Sometimes we luck out. Sometimes, we end up blessed with life-long friends.

Some of my closest are still the ones I grew up with. As kids, we rode bikes together, shared a seat on the school bus, talked and laughed and talked some more.

They are the friends who remain forever woven into the fabric of my life.

One of those friends is Flo Kehler. She was Flo Musch when we met in Grade 7 after she moved into my farming neighbourhood. She was a lot more studious than I ever was. She still is.

We graduated together. Got married within a few months of each other. Became moms around the same time.

That’s a lot of together. But what we never planned to do together was fight cancer.

The 3,800 Club

Flo was among a group of friends waiting in a hospital lobby to offer support as I met with a surgeon the day after learning I had breast cancer. That same afternoon, she had an ultrasound because of a red-flagged diagnostic mammogram. Two weeks later, she too was told she had breast cancer.

And just like that, we were part of the 3,800 Club – two of the more than 3,800 women expected to be diagnosed with breast cancer in B.C. this year.

Initially, she was told it was the same kind I had – invasive ductal carcinoma (they later determined hers was invasive lobular breast cancer).

As we both waited for our surgery dates, we would go on hikes, sharing information. We debated the pros and cons of a lumpectomy vs. a mastectomy. Immediate reconstruction or delayed? Not exactly the conversations we ever imagined having.

She was there the day I had surgery. A week later, I was there when she had hers. We celebrated when I learned from my surgeon that my cancer was considered Stage 1 and I worried when doctors told her she had Stage 3 based on the size of her tumours, even though everything had been removed.

The 3,800 Club

She was with me as an oncologist revealed that I would need chemotherapy as a preventive measure because of the aggressive grade of my cancer and because mine could not be treated with hormone therapy. And I was there the day her doctor said that she would need hormone blocking therapy for a decade, but she was considered "cancer-free."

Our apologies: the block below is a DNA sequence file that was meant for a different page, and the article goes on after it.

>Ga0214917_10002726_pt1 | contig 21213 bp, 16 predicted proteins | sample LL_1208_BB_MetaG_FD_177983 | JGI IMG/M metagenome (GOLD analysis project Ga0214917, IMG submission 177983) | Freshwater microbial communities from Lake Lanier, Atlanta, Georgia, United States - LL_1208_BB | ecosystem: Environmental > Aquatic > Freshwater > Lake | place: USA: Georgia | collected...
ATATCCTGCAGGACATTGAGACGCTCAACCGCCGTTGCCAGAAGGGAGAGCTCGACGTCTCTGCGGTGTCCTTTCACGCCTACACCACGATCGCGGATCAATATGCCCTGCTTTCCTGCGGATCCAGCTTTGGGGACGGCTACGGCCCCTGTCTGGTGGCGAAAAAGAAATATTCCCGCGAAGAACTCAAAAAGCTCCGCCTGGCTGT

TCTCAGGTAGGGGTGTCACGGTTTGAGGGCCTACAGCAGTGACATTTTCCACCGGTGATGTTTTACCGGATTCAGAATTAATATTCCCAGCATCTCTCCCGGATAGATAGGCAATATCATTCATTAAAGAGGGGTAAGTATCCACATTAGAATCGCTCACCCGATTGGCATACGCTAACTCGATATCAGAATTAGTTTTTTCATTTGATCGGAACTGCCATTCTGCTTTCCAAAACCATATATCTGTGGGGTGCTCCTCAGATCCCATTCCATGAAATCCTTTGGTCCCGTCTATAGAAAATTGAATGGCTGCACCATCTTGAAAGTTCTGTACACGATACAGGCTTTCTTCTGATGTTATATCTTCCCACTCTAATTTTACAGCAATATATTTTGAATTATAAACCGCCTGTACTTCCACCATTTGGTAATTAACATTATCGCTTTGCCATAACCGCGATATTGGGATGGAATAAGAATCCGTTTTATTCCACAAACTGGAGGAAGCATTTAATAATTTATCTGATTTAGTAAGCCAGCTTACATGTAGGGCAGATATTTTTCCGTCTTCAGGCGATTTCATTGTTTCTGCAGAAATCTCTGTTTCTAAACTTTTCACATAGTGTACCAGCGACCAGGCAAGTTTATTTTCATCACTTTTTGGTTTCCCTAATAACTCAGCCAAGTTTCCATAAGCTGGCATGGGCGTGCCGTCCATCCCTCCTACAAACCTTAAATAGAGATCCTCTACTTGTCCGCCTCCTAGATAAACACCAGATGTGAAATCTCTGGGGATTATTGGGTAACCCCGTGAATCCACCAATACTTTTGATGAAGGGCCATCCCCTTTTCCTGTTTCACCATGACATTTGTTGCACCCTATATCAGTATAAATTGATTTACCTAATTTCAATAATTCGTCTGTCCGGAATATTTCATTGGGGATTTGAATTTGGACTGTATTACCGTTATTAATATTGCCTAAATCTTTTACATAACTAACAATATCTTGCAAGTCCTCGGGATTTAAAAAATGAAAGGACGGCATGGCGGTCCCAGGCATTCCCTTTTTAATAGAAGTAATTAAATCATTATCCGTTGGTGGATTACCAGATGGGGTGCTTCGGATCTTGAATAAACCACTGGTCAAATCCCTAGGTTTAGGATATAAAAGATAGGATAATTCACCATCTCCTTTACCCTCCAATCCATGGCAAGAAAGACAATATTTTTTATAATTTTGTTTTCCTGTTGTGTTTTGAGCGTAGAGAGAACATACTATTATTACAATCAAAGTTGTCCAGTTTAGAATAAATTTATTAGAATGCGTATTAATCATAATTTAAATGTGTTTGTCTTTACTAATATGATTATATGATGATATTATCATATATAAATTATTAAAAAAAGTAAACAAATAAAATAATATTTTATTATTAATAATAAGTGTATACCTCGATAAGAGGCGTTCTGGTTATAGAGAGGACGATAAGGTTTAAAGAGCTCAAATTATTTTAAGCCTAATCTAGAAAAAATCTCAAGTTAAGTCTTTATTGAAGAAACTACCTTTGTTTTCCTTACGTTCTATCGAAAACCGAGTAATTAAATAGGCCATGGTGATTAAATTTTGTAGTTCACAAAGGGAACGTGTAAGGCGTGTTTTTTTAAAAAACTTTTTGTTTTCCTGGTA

Our journeys have been parallel in so many ways and yet so very different. Cancer is complex. And as we learned, the “stage” of cancer doesn’t always dictate the treatment options.

Flo started taking her medications the same day I began chemotherapy. Still, she was there with me as I sat scared in the chemo room, wondering how I would get through this. And she’s been there ever since. She is beside me at every oncology appointment, taking notes, organizing the binders she made for me and filled with every medical report since my journey began. If I forget to ask the oncologist something, she remembers.

The 3,800 Club

She has a lot of her plate adjusting to her own "new reality," yet she spends a lot of time helping me cope with mine. I don’t have to explain things to her because every cancer fear, every worry, she has already lived. We have more decisions to make as we journey along and both face the possibility of future surgeries.

I wouldn’t want anyone to go through cancer, let alone a friend. But I’m grateful that if we both had to travel this road, we have been fortunate enough to do it together.

Sometimes we luck out. Sometimes, we end up blessed with life-long friends. 

Michele Brunoro will be providing ongoing updates during her medical leave on her blog, The 3,800 Club.

If you or a loved one is going through cancer and you have questions or just need to talk to someone, the Canadian Cancer Society has great supports in place.